In another embodiment of the invention, the subject MAP4K4 sequences are incorporated in the context of a hairpin structure. It has been previously described that a hairpin structure formed from a single-stranded polynucleotide does not require processing, and indeed is not processed by Dicer or other Dicer-like Rnase III enzymes to participate in (RISC- mediated) RNA interference. See U.S. Provisional Application No. 61/135,855, filed July 24, 2008, entitled "SHORT HAIRPIN RNAi CONSTRUCTS AND USES THEREOF" and U.S. Provisional Application filed on October 30, 2008, entitled "miniRNA CONSTRUCTS AND USES THEREOF", incorporated herein by reference in their entire contents. The guide strand of such a hairpin structure becomes the single species of active RNAi reagent, and thus facilitates the development of RNAi reagents or therapeutics with higher target specificity, and better-defined biological activity and/or pharmacological property. Another advantages of the miniRNA is the presence of single-stranded region (loop region). In some cases, single-stranded polynucleotides are a better substrates for cellular uptake. Furthermore, in some embodiments, the single-stranded (loop) region is chemically modified. For example, in some embodiments, the chemical modification may comprise phosphothioate. In some other embodiments, the chemical modification comprises 2'0ME or 2' Fluoro or 2' deoxy. In yet other embodiments, the chemical modification is a combination of phosphorothioates with 2' OMe and 2' Fluoro. In other embodiments, the loop may be completely or partially replaced by a chemical linker that is flexible enough to allow folding back of the duplex polynucleotide.

Thus in another aspect, the invention provides a single-stranded polynucleotide miniRNA construct of 15-49 nucleotides in length, for inhibiting expression of a MAP4K4 gene, said polynucleotide comprising: (1) a 5'-stem sequence having a 5'-end, and (2) a 3'-stem sequence having a 3'-end, said 5'-stem sequence and 3'-stem sequence being sufficiently complementary to form a double-stranded stem, and (3) a single-stranded loop bridging the 5'- stem and 3'-stem sequences. The single-stranded loop may be 2-15 nucleotides in length, or preferably 4, 5, 6, 7, 8, 9, 10, or 11 nucleotides in length. The 5'-stem sequence (including any 5'-end overhangs) and at least a portion or all of said single-stranded loop form a guide strand / sequence that is complementary to a transcript of a target gene. Furthermore, the single-stranded polynucleotide miniRNA structure may be (1) resistant to cleavage by Dicer, (2) associates with RISC, and/or (c) inhibits expression of the target gene in a guide sequence-dependent manner. In another aspect, the invention provides a single-stranded polynucleotide miniRNA construct of 15-49 nucleotides in length, for inhibiting expression of a MAP4K4 gene, said polynucleotide comprising: (1) a 5'-stem sequence having a 5'-end, and (2) a 3'-stem sequence having a 3'-end, said 5'-stem sequence and 3'-stem sequence being sufficiently complementary to form a double-stranded stem, and (3) a single-stranded loop bridging the 5'-stem and 3'-stem sequences. The single-stranded loop may be 2-15 nucleotides in length, or preferably 4, 5, 6, 7, 8, 9, 10, 11, 12, 13, or 14 nucleotides in length, or more preferably 4, 5, 6, 7 nucleotides in length. In certain embodiments, the single-stranded loop is 4 or 6 nucleotides in length. In unmodified forms, the preferred length of the miniRNA stem region is around 10-13 bp. In certain embodiments, the double-stranded stem region is at least 11 bp in length, preferably at least 12 bp in length.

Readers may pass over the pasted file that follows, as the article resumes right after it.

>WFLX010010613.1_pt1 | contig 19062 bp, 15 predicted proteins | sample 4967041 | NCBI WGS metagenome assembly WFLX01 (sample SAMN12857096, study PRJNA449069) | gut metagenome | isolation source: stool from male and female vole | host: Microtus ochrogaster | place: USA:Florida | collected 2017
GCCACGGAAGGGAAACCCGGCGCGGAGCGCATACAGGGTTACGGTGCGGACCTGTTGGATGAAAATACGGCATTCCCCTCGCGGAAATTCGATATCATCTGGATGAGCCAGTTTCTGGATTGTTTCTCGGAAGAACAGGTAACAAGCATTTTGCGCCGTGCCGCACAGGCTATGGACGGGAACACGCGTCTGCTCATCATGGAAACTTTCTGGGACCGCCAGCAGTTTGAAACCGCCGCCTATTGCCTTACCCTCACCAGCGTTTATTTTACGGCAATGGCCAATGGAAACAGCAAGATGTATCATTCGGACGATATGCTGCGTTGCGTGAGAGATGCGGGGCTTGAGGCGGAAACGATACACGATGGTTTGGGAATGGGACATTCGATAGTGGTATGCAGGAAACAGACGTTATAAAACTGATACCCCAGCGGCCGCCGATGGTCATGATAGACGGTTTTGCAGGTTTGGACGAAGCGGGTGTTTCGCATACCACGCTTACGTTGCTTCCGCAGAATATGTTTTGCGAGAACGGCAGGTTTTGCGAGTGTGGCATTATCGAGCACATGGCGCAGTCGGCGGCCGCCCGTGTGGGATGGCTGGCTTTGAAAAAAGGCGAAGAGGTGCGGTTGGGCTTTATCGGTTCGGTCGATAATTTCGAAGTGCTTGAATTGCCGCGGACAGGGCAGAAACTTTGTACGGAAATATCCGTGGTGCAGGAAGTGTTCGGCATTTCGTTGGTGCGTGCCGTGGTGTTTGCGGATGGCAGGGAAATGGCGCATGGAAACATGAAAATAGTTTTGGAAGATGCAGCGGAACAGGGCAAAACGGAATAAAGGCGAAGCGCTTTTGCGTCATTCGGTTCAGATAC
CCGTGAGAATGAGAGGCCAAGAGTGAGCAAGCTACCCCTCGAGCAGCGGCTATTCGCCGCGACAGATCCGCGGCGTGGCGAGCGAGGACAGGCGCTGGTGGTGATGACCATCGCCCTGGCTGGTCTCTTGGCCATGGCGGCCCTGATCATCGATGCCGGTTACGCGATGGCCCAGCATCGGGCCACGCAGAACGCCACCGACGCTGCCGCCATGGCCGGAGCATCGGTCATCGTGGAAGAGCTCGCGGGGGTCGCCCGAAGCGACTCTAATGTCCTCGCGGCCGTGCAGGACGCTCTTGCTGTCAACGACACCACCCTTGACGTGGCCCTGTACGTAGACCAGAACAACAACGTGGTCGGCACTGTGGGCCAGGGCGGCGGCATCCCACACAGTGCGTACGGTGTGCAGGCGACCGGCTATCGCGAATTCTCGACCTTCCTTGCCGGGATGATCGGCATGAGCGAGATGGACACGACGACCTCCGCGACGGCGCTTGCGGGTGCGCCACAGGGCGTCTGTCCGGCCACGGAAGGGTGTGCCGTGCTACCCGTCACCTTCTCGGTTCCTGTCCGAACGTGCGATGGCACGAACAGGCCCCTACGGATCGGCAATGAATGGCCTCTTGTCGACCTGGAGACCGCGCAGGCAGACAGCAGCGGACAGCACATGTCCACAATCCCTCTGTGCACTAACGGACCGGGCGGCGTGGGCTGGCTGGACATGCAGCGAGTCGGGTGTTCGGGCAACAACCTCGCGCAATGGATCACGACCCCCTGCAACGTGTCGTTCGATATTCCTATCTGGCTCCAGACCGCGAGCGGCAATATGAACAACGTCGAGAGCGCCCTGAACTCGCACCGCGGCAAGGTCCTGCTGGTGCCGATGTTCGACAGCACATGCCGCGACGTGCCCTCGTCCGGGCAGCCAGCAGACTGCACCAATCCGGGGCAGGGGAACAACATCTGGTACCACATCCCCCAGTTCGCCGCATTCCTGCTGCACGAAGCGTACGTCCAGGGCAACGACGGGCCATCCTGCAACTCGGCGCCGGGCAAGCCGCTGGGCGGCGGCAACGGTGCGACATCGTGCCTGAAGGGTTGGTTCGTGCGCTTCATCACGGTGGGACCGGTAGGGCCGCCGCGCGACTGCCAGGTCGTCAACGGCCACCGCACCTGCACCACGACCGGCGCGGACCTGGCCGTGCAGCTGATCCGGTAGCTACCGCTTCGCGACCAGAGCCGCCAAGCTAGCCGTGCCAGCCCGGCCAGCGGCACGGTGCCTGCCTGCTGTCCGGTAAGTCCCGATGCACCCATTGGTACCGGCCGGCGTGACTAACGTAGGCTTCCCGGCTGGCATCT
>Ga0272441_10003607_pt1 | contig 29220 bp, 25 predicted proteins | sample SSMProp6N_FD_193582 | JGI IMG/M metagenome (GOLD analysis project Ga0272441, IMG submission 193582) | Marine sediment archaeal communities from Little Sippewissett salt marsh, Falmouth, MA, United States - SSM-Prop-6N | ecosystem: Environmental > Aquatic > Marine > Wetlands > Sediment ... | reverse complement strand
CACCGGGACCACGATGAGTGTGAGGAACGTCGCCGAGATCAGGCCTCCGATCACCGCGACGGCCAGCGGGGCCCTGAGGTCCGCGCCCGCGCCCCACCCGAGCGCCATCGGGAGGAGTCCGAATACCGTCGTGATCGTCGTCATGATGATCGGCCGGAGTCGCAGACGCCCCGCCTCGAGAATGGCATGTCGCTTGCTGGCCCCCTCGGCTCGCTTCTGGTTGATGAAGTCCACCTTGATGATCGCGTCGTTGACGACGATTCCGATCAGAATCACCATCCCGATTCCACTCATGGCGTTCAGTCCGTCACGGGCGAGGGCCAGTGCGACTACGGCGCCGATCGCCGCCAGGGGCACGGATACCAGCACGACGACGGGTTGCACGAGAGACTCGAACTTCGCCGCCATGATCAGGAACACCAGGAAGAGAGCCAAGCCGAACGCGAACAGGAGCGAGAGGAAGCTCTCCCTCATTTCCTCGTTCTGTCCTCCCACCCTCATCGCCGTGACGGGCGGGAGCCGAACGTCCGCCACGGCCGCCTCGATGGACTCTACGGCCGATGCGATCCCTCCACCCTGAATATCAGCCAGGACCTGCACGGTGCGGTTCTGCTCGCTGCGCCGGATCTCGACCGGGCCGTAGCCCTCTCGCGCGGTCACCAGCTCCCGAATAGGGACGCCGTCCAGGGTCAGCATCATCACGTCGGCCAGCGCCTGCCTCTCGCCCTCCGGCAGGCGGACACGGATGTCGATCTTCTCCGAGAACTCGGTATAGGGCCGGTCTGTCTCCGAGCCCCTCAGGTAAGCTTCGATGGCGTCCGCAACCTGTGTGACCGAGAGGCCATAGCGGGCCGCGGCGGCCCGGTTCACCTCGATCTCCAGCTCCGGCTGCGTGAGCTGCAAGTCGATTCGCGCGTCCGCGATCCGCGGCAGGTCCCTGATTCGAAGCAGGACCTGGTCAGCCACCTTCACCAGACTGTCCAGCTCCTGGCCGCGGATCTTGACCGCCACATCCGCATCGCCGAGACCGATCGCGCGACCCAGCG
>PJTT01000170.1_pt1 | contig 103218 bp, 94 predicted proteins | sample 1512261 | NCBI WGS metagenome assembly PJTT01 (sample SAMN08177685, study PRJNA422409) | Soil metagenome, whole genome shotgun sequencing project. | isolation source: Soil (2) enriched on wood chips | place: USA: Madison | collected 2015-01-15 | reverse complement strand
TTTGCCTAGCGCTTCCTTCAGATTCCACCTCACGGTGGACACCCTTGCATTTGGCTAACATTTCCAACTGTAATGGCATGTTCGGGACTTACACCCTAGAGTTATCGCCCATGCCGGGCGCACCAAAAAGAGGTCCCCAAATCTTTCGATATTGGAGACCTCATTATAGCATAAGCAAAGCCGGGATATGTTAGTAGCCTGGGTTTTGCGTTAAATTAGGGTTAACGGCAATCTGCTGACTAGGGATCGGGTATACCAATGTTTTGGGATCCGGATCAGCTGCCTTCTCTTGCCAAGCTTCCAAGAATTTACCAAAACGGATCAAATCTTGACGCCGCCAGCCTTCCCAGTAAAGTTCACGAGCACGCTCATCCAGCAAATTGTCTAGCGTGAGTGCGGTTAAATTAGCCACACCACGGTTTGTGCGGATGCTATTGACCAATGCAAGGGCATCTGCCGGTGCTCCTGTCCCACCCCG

In certain embodiments, the guide sequence hybridizes to a target sequence on an mRNA of the MAP4K4 gene, wherein the target sequence is that is any one of SEQ ID NO. 1, 3, 5, 7, 9, 11, 12, 13, 15, 17, 19, 21, 23, 25, 27, 29, 31, 33, 35, 37, 39, 41, 43, 45, 47, 49, 50, 51, 53, 54, 55, 56 and 57.

While not wishing to be bound by any particular theory, it is believed that the duplex / stem length limitation may be partially defined by thermodynamic stability in cellular environments. Thus a group of chemical modifications known to enhance thermodynamic stability of a duplex region may be used to alter stem length. A non-limiting example of these chemical modifications might be LNA (locked nucleic acid) or MGB (minor groove binder). There are other chemical modifications with similar properties in the art. One or more stabilizing chemical modifications might be applied to the duplex region of short miniRNAs and convert otherwise non-functional entities to functional ones. Preferably, the modification is in a non-guide sequence region. Since chemically modified miniRNA stem length can be as small as 6 base pairs, standard bioinformatics methods may be used to identify perfect or partially perfect inverted repeats (IR) regions and use them as additional MAP4K4 target sites for miniRNAs, further to the target MAP4K4 sequences identified in the present invention.